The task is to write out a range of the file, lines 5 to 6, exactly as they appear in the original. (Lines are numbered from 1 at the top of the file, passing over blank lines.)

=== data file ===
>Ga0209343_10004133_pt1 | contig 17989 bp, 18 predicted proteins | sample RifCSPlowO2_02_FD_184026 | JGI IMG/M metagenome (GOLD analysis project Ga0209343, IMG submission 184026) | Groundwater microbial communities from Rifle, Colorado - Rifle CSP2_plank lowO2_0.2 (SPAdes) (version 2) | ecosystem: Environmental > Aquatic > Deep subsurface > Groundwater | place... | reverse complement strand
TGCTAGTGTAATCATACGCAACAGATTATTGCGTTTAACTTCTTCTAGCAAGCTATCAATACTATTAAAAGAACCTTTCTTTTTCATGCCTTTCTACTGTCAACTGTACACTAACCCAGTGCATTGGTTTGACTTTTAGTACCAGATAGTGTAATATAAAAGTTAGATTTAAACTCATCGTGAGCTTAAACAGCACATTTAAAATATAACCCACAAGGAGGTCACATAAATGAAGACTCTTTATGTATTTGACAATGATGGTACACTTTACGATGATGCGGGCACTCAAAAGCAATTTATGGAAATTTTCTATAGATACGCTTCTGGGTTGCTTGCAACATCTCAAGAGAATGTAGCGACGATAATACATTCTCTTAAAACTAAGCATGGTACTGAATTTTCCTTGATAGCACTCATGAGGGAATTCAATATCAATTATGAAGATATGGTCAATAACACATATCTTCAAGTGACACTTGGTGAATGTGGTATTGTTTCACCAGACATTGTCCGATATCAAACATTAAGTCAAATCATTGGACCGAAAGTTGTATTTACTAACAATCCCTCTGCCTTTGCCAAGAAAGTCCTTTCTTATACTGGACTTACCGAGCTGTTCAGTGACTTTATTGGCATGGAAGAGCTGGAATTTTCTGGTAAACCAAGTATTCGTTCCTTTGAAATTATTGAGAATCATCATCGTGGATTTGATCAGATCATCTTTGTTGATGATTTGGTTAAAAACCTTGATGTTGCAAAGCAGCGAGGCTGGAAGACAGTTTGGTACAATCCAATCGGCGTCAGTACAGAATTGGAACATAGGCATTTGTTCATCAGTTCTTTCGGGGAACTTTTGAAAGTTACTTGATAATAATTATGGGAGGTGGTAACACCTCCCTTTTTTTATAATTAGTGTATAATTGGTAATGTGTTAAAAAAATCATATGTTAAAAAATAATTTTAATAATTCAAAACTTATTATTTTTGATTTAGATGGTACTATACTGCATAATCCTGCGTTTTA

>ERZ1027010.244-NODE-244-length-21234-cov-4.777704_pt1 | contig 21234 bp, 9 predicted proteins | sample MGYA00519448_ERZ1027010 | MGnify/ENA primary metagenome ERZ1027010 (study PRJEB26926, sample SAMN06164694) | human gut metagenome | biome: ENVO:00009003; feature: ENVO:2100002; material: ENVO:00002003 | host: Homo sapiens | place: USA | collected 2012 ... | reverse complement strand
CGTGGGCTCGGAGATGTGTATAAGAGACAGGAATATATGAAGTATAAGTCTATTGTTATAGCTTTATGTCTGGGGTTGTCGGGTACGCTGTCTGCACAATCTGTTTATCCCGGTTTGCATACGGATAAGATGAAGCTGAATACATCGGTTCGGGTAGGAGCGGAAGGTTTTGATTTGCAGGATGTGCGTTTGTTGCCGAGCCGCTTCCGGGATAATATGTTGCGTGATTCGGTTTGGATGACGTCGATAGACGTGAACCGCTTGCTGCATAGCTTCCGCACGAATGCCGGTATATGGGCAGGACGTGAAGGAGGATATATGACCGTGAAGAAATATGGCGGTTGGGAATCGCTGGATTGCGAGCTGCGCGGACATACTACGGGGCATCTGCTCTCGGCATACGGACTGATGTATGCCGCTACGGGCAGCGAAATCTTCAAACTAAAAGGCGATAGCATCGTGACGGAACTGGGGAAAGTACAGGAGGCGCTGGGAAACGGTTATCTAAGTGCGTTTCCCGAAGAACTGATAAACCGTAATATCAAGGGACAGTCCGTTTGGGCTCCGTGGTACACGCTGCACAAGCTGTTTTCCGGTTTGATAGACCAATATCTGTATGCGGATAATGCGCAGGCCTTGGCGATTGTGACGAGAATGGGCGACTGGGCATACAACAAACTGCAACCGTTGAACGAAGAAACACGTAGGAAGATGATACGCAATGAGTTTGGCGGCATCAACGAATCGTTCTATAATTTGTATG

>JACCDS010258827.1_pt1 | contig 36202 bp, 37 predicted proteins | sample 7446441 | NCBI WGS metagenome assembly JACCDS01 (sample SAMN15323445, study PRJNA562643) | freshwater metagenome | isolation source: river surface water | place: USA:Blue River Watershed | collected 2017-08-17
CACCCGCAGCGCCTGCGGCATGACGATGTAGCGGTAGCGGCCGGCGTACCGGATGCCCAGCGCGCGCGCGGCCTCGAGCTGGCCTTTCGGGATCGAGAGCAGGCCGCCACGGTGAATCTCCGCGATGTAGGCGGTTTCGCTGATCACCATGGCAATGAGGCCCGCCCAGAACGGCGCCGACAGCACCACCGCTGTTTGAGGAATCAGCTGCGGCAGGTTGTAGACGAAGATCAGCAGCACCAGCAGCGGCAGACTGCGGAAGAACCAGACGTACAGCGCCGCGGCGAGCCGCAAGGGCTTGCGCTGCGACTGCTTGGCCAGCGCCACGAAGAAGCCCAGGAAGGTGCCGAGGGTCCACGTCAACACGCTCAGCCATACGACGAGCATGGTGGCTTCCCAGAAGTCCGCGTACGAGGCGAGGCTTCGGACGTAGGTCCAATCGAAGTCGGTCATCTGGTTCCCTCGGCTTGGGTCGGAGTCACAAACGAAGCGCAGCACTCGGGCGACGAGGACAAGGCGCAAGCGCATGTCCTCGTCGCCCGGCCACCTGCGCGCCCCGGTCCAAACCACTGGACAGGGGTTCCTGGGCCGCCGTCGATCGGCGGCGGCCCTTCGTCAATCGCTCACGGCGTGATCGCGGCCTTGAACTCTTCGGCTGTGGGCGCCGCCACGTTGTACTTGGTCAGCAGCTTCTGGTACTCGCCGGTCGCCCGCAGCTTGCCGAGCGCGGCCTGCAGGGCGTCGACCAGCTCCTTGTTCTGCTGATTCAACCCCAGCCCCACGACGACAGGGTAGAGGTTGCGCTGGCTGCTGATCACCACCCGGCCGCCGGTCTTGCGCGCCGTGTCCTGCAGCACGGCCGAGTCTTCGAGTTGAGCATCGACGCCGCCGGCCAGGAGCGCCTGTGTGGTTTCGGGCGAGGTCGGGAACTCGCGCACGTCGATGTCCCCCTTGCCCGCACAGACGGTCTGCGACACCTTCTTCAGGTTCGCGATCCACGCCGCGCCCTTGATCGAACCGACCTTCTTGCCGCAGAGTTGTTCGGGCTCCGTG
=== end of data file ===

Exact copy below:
>JACCDS010258827.1_pt1 | contig 36202 bp, 37 predicted proteins | sample 7446441 | NCBI WGS metagenome assembly JACCDS01 (sample SAMN15323445, study PRJNA562643) | freshwater metagenome | isolation source: river surface water | place: USA:Blue River Watershed | collected 2017-08-17
CACCCGCAGCGCCTGCGGCATGACGATGTAGCGGTAGCGGCCGGCGTACCGGATGCCCAGCGCGCGCGCGGCCTCGAGCTGGCCTTTCGGGATCGAGAGCAGGCCGCCACGGTGAATCTCCGCGATGTAGGCGGTTTCGCTGATCACCATGGCAATGAGGCCCGCCCAGAACGGCGCCGACAGCACCACCGCTGTTTGAGGAATCAGCTGCGGCAGGTTGTAGACGAAGATCAGCAGCACCAGCAGCGGCAGACTGCGGAAGAACCAGACGTACAGCGCCGCGGCGAGCCGCAAGGGCTTGCGCTGCGACTGCTTGGCCAGCGCCACGAAGAAGCCCAGGAAGGTGCCGAGGGTCCACGTCAACACGCTCAGCCATACGACGAGCATGGTGGCTTCCCAGAAGTCCGCGTACGAGGCGAGGCTTCGGACGTAGGTCCAATCGAAGTCGGTCATCTGGTTCCCTCGGCTTGGGTCGGAGTCACAAACGAAGCGCAGCACTCGGGCGACGAGGACAAGGCGCAAGCGCATGTCCTCGTCGCCCGGCCACCTGCGCGCCCCGGTCCAAACCACTGGACAGGGGTTCCTGGGCCGCCGTCGATCGGCGGCGGCCCTTCGTCAATCGCTCACGGCGTGATCGCGGCCTTGAACTCTTCGGCTGTGGGCGCCGCCACGTTGTACTTGGTCAGCAGCTTCTGGTACTCGCCGGTCGCCCGCAGCTTGCCGAGCGCGGCCTGCAGGGCGTCGACCAGCTCCTTGTTCTGCTGATTCAACCCCAGCCCCACGACGACAGGGTAGAGGTTGCGCTGGCTGCTGATCACCACCCGGCCGCCGGTCTTGCGCGCCGTGTCCTGCAGCACGGCCGAGTCTTCGAGTTGAGCATCGACGCCGCCGGCCAGGAGCGCCTGTGTGGTTTCGGGCGAGGTCGGGAACTCGCGCACGTCGATGTCCCCCTTGCCCGCACAGACGGTCTGCGACACCTTCTTCAGGTTCGCGATCCACGCCGCGCCCTTGATCGAACCGACCTTCTTGCCGCAGAGTTGTTCGGGCTCCGTG